P.M., in order to demonstrate that marijuana prohibition is unjust (as opposed to merely unwise), you must be able to demonstrate that a non-existent legal or ethical right has been violated. Since no such right exists, there is no injustice. And if you want to see true insanity, pull up a chair while a crackhead lights up. I really don't see what you expect to gain by this hysterical hyperbole.

Posted by: Shane Matthews | 2008-01-29 7:53:07 AM


Another study. Probably funded by tobacco companies to try and find an alternate explanation for all the tobacco related health issues. A "second gunman" so to speak.

Besides, since when did proof of a product being dangerous to your health cause the government to ban it, when the tax they attach to it is driving a big piece of the economy?

The number of pot smokers has been fairly stable for decades. They are paying big bucks to organized criminals for it. What a terrible waste of disposable income. Legalize it, control it, tax it.

Compare this form of taxation to VLTs. Is it any less morally tasteful? Thousands of people, hundreds of families suffer daily from the effects of gambling addiction.

Posted by: dp | 2008-01-29 8:05:30 AM


Leaving aside the issue of legalizing pot for a moment, let's consider something. The people who buy pot know about the crime, the murders, the blood the flows endlessly to provide them with product. Now, what does it say about these people that they would rather the blood continue to flow than to alter their lifestyle a little? If blood for oil is morally wrong, why is blood for pot okay? I DARE anyone to answer this question.

Posted by: Shane Matthews | 2008-01-29 8:20:14 AM


I'll attempt an answer.

How many people actually know anything about the products we consume? Eggs that come from horribly cruel operations, beef from slaughterhouses that come straight from a horror movie, clothes that were produced by child labor. It goes on and on.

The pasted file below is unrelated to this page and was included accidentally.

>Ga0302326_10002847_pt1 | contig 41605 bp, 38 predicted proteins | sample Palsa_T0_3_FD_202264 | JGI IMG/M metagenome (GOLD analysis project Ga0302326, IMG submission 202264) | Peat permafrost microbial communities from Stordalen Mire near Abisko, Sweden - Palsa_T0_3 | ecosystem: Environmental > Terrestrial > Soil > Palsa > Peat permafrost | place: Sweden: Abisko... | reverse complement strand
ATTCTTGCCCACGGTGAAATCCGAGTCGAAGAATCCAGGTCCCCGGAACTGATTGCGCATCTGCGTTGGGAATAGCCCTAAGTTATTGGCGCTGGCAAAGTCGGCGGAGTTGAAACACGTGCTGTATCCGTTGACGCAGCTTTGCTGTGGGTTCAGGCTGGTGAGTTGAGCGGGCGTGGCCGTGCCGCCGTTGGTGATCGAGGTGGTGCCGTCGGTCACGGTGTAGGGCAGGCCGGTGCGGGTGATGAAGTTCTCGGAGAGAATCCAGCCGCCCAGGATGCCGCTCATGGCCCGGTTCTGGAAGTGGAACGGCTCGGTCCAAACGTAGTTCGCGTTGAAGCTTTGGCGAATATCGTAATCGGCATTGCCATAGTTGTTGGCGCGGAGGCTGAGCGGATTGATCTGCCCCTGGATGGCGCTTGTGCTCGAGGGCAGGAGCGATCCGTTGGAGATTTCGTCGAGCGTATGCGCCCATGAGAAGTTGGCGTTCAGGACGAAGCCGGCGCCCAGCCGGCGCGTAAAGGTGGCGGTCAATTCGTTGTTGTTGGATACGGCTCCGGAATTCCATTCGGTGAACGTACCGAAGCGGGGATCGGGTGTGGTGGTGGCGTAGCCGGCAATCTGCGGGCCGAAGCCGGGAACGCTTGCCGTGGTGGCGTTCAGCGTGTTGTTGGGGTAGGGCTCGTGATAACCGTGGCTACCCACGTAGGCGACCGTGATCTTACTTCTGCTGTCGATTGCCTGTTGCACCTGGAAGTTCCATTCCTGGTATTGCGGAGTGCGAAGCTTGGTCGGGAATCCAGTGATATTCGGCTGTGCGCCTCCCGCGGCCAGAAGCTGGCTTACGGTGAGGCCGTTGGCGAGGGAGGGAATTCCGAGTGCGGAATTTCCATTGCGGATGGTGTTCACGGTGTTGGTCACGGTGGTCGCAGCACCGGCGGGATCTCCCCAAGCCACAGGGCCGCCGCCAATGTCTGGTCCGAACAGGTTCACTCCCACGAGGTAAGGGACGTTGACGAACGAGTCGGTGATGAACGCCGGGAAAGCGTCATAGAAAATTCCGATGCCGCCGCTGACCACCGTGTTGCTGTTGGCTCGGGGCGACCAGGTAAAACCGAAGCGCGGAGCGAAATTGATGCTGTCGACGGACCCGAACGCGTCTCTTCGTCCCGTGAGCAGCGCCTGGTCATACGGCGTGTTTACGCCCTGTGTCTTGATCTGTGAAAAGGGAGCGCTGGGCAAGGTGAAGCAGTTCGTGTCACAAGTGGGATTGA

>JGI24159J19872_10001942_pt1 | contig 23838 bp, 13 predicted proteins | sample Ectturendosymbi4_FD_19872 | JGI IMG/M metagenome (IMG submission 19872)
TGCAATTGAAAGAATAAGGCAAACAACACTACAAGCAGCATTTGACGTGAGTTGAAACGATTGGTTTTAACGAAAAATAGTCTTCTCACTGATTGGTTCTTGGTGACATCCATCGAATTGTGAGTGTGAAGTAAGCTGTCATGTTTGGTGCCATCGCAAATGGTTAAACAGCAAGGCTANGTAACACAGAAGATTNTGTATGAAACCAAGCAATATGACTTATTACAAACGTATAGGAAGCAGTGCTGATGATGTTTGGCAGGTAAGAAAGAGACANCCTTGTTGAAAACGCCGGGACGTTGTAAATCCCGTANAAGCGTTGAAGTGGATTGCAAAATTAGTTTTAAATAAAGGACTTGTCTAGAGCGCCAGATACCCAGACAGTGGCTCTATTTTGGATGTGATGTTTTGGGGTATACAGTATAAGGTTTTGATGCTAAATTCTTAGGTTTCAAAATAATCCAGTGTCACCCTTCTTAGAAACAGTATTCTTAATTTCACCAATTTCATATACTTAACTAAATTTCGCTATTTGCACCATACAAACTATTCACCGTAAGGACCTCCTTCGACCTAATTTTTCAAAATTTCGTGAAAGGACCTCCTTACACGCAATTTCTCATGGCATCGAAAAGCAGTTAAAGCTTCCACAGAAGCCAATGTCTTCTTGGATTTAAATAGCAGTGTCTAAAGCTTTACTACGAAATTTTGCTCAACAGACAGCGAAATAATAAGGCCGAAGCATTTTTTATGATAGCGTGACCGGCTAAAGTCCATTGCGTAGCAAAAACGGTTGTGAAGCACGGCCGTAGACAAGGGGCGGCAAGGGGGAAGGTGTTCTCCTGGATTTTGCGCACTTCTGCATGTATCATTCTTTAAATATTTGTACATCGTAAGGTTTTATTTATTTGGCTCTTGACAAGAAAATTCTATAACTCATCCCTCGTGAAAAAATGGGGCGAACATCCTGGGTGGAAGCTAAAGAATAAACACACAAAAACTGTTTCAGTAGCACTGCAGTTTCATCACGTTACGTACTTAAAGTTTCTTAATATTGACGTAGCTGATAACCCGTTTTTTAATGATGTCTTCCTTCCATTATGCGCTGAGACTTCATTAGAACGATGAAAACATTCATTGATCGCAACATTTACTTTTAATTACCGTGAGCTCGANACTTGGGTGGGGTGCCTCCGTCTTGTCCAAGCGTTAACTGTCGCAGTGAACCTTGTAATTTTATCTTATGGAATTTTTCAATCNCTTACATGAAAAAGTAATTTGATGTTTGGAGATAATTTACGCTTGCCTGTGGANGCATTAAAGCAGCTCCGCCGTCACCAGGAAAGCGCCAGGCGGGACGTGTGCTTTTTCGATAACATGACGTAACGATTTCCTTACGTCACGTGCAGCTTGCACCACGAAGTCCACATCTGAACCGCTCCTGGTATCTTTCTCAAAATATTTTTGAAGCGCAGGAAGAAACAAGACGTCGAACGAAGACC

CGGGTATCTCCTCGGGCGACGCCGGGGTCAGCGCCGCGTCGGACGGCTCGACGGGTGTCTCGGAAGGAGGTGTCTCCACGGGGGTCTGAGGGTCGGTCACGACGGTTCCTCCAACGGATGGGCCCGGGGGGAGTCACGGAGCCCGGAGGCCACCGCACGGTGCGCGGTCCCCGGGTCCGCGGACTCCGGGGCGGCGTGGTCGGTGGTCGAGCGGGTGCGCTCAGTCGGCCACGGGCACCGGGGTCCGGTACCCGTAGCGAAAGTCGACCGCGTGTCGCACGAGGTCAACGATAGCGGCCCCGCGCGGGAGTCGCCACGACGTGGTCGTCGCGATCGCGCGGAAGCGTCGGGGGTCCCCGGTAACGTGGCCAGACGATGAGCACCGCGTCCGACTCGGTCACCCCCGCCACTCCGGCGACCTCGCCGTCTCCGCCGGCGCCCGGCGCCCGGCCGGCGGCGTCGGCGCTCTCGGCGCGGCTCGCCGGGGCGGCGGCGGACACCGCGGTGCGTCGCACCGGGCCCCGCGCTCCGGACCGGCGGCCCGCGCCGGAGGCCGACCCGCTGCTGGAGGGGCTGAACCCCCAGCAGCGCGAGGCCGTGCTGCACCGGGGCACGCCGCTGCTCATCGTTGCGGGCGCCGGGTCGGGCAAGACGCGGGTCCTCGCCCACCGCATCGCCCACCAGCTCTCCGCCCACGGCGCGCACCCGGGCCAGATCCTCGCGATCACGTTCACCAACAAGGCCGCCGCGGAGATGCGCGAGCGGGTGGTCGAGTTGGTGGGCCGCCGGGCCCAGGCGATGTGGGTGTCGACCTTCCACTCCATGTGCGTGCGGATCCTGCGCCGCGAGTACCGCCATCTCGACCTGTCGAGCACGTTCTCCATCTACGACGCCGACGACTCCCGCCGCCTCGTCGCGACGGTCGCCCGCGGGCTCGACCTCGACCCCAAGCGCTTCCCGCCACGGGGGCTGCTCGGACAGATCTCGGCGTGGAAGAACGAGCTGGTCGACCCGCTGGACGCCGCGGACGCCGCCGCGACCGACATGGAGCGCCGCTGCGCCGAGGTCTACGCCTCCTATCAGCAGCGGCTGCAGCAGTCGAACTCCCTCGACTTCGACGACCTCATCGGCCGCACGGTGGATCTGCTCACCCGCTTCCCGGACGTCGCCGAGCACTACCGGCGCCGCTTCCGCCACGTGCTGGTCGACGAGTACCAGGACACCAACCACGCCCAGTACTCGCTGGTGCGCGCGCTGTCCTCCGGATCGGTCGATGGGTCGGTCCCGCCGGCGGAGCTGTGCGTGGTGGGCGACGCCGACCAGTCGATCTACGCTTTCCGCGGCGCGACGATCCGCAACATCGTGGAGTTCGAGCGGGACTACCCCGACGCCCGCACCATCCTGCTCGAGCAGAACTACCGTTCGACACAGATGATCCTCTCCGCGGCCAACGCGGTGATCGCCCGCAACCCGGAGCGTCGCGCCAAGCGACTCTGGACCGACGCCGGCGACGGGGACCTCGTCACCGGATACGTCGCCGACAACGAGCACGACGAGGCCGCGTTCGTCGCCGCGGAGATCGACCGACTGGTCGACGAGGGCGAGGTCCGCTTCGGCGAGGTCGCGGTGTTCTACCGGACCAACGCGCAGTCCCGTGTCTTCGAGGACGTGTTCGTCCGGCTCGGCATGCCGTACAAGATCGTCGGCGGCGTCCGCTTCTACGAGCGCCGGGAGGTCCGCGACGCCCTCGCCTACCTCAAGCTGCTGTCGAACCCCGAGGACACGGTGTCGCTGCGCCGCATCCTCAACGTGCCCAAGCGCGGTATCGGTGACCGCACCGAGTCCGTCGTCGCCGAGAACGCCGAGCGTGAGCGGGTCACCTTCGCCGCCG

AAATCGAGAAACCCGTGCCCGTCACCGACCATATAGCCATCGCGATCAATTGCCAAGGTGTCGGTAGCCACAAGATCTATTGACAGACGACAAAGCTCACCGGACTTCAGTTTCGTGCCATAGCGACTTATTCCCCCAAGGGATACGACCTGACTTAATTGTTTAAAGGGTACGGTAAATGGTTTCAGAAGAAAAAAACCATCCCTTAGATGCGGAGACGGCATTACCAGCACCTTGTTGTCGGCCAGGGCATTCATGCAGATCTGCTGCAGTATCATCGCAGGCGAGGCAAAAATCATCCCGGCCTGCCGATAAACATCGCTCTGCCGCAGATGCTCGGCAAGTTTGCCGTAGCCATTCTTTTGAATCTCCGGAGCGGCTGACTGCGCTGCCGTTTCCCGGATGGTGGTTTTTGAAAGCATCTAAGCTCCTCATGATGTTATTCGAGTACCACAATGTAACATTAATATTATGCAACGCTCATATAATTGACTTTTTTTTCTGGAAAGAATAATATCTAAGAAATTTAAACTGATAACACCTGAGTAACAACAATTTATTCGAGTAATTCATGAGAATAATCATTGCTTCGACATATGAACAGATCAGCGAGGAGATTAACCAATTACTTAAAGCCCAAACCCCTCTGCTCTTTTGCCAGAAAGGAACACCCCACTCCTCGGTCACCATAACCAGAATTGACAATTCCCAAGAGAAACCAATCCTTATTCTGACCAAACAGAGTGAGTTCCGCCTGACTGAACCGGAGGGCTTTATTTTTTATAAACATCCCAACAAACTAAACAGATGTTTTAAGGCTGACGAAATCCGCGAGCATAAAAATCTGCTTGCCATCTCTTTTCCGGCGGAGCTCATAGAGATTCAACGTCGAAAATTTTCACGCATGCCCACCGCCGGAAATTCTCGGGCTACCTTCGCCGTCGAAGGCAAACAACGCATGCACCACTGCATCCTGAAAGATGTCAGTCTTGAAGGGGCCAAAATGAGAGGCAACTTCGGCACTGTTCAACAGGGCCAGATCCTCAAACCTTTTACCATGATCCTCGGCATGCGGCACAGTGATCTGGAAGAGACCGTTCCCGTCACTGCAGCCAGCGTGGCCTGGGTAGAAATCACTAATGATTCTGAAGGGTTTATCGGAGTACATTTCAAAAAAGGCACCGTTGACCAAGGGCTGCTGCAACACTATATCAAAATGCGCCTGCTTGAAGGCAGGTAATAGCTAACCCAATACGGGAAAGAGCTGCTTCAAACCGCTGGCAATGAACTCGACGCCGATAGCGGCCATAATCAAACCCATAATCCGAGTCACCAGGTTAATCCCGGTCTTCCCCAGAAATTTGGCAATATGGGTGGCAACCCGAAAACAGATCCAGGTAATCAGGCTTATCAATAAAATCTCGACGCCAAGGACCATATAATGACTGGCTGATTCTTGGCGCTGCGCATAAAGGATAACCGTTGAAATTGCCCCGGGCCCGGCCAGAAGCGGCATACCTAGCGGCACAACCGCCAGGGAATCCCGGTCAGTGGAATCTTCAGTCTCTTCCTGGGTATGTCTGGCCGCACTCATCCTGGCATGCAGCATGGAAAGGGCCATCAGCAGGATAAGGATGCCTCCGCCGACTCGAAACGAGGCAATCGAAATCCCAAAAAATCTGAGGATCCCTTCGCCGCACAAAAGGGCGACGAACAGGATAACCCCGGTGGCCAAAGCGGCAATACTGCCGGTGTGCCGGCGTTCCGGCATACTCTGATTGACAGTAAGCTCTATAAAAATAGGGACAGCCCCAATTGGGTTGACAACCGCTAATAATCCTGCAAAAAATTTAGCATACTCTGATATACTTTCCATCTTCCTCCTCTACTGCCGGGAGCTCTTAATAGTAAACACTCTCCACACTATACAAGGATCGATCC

We're all guilty of enjoying products that cause misery to someone somewhere. What I'm suggesting would stop some of the bloodshed caused by illegal pot distribution.

Now excuse me while I have some ham and eggs.

Posted by: dp | 2008-01-29 8:30:24 AM


These drug addict/advocates don't give a damn about our children and our communities and towns being destroyed by drugs. They don't care about families that are struggling with their children, in junior high, that are destroying their brains and their futures by consuming this junk.

The pushers that do this need to be locked up and forgotten. This crap needs to gone and off our streets for good.

Epsi

Posted by: epsilon | 2008-01-29 8:31:48 AM


OBC wrote: "You can't talk logic with anyone hooked on drugs."

You can't talk logic with most people. And I thought one of the pro-pot camp's most insistent points was that you can't GET hooked on pot in the first place, so how is your reply relevant?

Posted by: Shane Matthews | 2008-01-31 7:21:42 AM


On the other hand, DP, the "cruelty" of these operations is a matter of debate. Recent years have seen the rise of animal-rights nutbags like PETA who insist that it is better to euthanize stray animals then sell them into "slavery" as pets.

While the life of a born-for-slaughter chicken is hardly a bed of roses, nor is it a life of searing agony from birth until death. Gutting and butchering animals can look gross (I know; I've done it to a deer myself), but at least she was dead first, which would not have been the case had a pack of wolves caught her instead of me. Today we find child labour repulsive, but only 100 years ago it was commonplace--and necessary for some families.

Food and clothes are not optional products; we all need them in order to live. What seems like a little cruelty but which is in fact far less cruel than Nature is therefore necessary. But when the creatures suffering are your own kind, and the product in question is one of the most frivolous and unnecessary imaginable, things do take on a different perspective.

Posted by: Shane Matthews | 2008-01-31 7:34:21 AM